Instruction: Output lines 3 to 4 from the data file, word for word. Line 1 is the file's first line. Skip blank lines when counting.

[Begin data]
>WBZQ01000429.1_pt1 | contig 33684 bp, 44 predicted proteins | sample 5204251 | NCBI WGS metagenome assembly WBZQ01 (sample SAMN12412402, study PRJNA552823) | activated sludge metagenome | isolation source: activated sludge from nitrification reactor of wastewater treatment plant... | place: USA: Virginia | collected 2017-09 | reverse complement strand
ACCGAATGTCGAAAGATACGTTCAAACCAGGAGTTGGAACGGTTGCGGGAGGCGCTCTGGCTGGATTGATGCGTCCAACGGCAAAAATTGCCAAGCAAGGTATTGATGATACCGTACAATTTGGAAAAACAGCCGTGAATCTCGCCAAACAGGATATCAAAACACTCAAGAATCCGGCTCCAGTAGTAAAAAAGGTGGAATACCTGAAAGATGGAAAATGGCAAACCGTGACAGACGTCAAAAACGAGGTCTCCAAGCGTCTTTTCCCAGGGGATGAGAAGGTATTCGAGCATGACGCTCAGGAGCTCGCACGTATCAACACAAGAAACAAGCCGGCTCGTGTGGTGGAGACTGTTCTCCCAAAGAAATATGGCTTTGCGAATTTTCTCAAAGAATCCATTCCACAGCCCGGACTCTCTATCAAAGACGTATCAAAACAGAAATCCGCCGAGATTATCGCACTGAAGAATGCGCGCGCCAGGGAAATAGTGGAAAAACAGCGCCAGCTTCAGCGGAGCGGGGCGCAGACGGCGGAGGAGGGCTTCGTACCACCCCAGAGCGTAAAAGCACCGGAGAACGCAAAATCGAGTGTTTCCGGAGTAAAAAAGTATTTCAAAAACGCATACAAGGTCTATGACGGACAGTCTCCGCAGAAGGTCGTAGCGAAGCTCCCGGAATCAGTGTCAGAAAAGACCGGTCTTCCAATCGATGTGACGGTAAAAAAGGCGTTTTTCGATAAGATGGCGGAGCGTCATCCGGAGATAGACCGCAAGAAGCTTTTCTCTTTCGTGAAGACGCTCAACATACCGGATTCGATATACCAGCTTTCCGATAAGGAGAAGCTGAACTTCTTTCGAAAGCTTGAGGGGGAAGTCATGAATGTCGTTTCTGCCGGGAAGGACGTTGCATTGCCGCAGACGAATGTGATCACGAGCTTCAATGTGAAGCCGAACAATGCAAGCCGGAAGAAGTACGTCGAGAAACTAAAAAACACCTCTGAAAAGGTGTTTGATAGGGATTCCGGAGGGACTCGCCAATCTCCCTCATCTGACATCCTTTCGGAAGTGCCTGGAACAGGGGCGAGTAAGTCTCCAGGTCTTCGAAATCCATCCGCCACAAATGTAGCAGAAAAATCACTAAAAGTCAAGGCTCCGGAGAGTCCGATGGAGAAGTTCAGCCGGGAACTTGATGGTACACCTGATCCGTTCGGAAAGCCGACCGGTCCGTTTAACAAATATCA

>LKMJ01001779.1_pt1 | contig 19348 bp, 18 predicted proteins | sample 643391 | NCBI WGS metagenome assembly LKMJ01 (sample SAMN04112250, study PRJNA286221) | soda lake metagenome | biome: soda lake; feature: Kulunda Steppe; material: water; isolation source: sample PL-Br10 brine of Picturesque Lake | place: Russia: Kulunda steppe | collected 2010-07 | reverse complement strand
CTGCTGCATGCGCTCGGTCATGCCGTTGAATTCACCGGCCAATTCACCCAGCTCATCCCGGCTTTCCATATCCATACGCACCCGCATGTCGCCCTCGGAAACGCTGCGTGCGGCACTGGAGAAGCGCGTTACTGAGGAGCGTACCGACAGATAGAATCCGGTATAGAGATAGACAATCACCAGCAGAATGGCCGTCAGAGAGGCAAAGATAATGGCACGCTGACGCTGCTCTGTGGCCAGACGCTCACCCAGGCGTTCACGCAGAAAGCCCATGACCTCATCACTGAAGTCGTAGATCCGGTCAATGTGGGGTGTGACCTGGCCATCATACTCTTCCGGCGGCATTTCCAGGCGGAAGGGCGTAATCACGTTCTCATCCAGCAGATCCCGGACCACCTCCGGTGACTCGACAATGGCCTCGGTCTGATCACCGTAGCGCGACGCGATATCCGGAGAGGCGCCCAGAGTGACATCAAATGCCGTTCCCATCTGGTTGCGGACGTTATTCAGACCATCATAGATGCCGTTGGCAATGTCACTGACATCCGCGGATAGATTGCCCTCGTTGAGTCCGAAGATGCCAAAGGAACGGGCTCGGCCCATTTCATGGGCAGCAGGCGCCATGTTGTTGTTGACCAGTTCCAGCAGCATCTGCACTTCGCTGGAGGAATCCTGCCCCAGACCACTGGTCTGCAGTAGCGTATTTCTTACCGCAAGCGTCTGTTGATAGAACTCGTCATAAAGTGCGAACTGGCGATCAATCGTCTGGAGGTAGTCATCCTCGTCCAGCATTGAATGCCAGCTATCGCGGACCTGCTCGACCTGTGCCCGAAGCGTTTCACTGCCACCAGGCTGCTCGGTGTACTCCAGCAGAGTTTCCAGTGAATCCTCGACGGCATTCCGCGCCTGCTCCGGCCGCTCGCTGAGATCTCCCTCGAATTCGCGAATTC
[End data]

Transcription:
>LKMJ01001779.1_pt1 | contig 19348 bp, 18 predicted proteins | sample 643391 | NCBI WGS metagenome assembly LKMJ01 (sample SAMN04112250, study PRJNA286221) | soda lake metagenome | biome: soda lake; feature: Kulunda Steppe; material: water; isolation source: sample PL-Br10 brine of Picturesque Lake | place: Russia: Kulunda steppe | collected 2010-07 | reverse complement strand
CTGCTGCATGCGCTCGGTCATGCCGTTGAATTCACCGGCCAATTCACCCAGCTCATCCCGGCTTTCCATATCCATACGCACCCGCATGTCGCCCTCGGAAACGCTGCGTGCGGCACTGGAGAAGCGCGTTACTGAGGAGCGTACCGACAGATAGAATCCGGTATAGAGATAGACAATCACCAGCAGAATGGCCGTCAGAGAGGCAAAGATAATGGCACGCTGACGCTGCTCTGTGGCCAGACGCTCACCCAGGCGTTCACGCAGAAAGCCCATGACCTCATCACTGAAGTCGTAGATCCGGTCAATGTGGGGTGTGACCTGGCCATCATACTCTTCCGGCGGCATTTCCAGGCGGAAGGGCGTAATCACGTTCTCATCCAGCAGATCCCGGACCACCTCCGGTGACTCGACAATGGCCTCGGTCTGATCACCGTAGCGCGACGCGATATCCGGAGAGGCGCCCAGAGTGACATCAAATGCCGTTCCCATCTGGTTGCGGACGTTATTCAGACCATCATAGATGCCGTTGGCAATGTCACTGACATCCGCGGATAGATTGCCCTCGTTGAGTCCGAAGATGCCAAAGGAACGGGCTCGGCCCATTTCATGGGCAGCAGGCGCCATGTTGTTGTTGACCAGTTCCAGCAGCATCTGCACTTCGCTGGAGGAATCCTGCCCCAGACCACTGGTCTGCAGTAGCGTATTTCTTACCGCAAGCGTCTGTTGATAGAACTCGTCATAAAGTGCGAACTGGCGATCAATCGTCTGGAGGTAGTCATCCTCGTCCAGCATTGAATGCCAGCTATCGCGGACCTGCTCGACCTGTGCCCGAAGCGTTTCACTGCCACCAGGCTGCTCGGTGTACTCCAGCAGAGTTTCCAGTGAATCCTCGACGGCATTCCGCGCCTGCTCCGGCCGCTCGCTGAGATCTCCCTCGAATTCGCGAATTC